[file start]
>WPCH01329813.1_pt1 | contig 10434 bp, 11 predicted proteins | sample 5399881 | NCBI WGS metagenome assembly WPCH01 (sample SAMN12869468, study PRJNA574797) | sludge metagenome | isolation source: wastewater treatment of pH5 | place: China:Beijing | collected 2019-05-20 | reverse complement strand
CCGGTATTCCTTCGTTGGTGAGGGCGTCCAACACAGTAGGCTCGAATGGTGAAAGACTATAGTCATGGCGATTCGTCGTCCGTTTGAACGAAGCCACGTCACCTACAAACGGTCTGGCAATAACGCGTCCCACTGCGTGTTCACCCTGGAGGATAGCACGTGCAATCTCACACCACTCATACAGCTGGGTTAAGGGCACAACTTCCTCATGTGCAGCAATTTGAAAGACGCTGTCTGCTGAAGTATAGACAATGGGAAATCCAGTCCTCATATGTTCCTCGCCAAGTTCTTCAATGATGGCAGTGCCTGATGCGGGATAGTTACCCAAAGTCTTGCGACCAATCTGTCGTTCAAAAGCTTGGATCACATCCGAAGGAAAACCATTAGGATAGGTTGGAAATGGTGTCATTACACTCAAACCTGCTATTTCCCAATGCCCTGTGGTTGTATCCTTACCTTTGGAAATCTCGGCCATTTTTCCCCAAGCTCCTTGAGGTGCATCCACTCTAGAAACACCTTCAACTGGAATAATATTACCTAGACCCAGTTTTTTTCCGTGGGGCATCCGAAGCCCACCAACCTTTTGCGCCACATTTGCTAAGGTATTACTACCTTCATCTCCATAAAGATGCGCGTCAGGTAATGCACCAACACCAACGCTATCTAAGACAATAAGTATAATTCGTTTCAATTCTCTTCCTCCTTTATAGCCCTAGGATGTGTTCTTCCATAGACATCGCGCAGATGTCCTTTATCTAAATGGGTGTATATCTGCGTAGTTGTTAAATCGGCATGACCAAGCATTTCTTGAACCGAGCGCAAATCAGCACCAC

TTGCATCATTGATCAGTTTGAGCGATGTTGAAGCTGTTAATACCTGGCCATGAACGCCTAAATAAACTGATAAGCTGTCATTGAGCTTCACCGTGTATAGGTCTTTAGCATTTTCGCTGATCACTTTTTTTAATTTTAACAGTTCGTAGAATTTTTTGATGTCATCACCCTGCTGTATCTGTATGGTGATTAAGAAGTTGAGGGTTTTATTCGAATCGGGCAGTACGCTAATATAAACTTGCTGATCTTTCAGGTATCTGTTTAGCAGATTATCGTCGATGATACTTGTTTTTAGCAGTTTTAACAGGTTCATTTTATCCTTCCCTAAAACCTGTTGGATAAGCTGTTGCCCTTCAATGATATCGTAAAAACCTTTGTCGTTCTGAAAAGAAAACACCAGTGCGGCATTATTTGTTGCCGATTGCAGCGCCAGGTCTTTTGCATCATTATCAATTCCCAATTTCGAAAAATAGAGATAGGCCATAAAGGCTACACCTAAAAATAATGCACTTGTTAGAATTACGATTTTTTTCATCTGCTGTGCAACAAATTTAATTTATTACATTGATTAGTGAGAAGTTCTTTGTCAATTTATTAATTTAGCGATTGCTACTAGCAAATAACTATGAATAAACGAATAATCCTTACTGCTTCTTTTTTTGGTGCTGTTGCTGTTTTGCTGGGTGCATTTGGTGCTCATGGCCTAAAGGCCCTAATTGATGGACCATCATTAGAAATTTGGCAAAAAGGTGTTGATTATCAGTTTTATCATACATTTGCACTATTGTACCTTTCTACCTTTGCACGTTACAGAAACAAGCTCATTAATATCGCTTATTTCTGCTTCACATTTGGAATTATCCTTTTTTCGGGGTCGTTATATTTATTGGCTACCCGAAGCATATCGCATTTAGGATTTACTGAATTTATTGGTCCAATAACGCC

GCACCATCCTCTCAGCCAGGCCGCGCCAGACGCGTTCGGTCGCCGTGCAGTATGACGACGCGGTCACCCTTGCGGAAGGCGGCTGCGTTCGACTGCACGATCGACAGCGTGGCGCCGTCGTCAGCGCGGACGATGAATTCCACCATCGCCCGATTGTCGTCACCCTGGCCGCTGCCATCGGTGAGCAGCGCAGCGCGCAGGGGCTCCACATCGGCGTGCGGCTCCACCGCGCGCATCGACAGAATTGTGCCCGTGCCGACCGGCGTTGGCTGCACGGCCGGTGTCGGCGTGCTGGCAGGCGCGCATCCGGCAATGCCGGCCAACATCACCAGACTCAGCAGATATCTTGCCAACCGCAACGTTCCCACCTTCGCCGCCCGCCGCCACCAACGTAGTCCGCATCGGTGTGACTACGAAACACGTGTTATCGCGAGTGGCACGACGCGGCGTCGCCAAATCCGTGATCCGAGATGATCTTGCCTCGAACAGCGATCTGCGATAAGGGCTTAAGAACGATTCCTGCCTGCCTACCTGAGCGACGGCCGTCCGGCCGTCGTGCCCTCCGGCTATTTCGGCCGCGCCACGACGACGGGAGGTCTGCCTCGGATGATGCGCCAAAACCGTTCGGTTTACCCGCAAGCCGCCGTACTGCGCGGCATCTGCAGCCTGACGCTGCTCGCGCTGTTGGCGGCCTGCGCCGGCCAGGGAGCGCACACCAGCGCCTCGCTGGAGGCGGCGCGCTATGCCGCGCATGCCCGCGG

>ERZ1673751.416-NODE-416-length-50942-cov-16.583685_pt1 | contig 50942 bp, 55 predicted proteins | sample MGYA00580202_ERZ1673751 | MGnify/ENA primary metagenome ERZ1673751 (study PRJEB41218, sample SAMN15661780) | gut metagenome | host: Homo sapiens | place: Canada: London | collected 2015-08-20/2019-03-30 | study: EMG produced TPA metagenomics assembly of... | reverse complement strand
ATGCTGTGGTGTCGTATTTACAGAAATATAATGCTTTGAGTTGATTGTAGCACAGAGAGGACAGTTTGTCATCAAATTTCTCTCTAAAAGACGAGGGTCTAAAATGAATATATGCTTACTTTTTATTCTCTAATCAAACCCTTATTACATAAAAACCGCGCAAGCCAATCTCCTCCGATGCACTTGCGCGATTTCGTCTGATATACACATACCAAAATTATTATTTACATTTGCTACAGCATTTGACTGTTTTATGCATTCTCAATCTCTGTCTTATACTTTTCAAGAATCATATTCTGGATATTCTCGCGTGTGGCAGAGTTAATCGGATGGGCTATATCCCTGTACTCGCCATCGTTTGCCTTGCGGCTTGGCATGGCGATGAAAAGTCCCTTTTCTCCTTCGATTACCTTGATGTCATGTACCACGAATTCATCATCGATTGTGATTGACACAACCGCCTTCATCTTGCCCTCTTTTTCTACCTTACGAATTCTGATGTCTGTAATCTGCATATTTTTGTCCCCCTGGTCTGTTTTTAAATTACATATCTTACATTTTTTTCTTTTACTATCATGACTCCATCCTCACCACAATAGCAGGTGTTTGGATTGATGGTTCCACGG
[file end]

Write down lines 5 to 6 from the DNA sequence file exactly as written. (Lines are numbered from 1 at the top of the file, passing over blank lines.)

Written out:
>ERZ1673751.416-NODE-416-length-50942-cov-16.583685_pt1 | contig 50942 bp, 55 predicted proteins | sample MGYA00580202_ERZ1673751 | MGnify/ENA primary metagenome ERZ1673751 (study PRJEB41218, sample SAMN15661780) | gut metagenome | host: Homo sapiens | place: Canada: London | collected 2015-08-20/2019-03-30 | study: EMG produced TPA metagenomics assembly of... | reverse complement strand
ATGCTGTGGTGTCGTATTTACAGAAATATAATGCTTTGAGTTGATTGTAGCACAGAGAGGACAGTTTGTCATCAAATTTCTCTCTAAAAGACGAGGGTCTAAAATGAATATATGCTTACTTTTTATTCTCTAATCAAACCCTTATTACATAAAAACCGCGCAAGCCAATCTCCTCCGATGCACTTGCGCGATTTCGTCTGATATACACATACCAAAATTATTATTTACATTTGCTACAGCATTTGACTGTTTTATGCATTCTCAATCTCTGTCTTATACTTTTCAAGAATCATATTCTGGATATTCTCGCGTGTGGCAGAGTTAATCGGATGGGCTATATCCCTGTACTCGCCATCGTTTGCCTTGCGGCTTGGCATGGCGATGAAAAGTCCCTTTTCTCCTTCGATTACCTTGATGTCATGTACCACGAATTCATCATCGATTGTGATTGACACAACCGCCTTCATCTTGCCCTCTTTTTCTACCTTACGAATTCTGATGTCTGTAATCTGCATATTTTTGTCCCCCTGGTCTGTTTTTAAATTACATATCTTACATTTTTTTCTTTTACTATCATGACTCCATCCTCACCACAATAGCAGGTGTTTGGATTGATGGTTCCACGG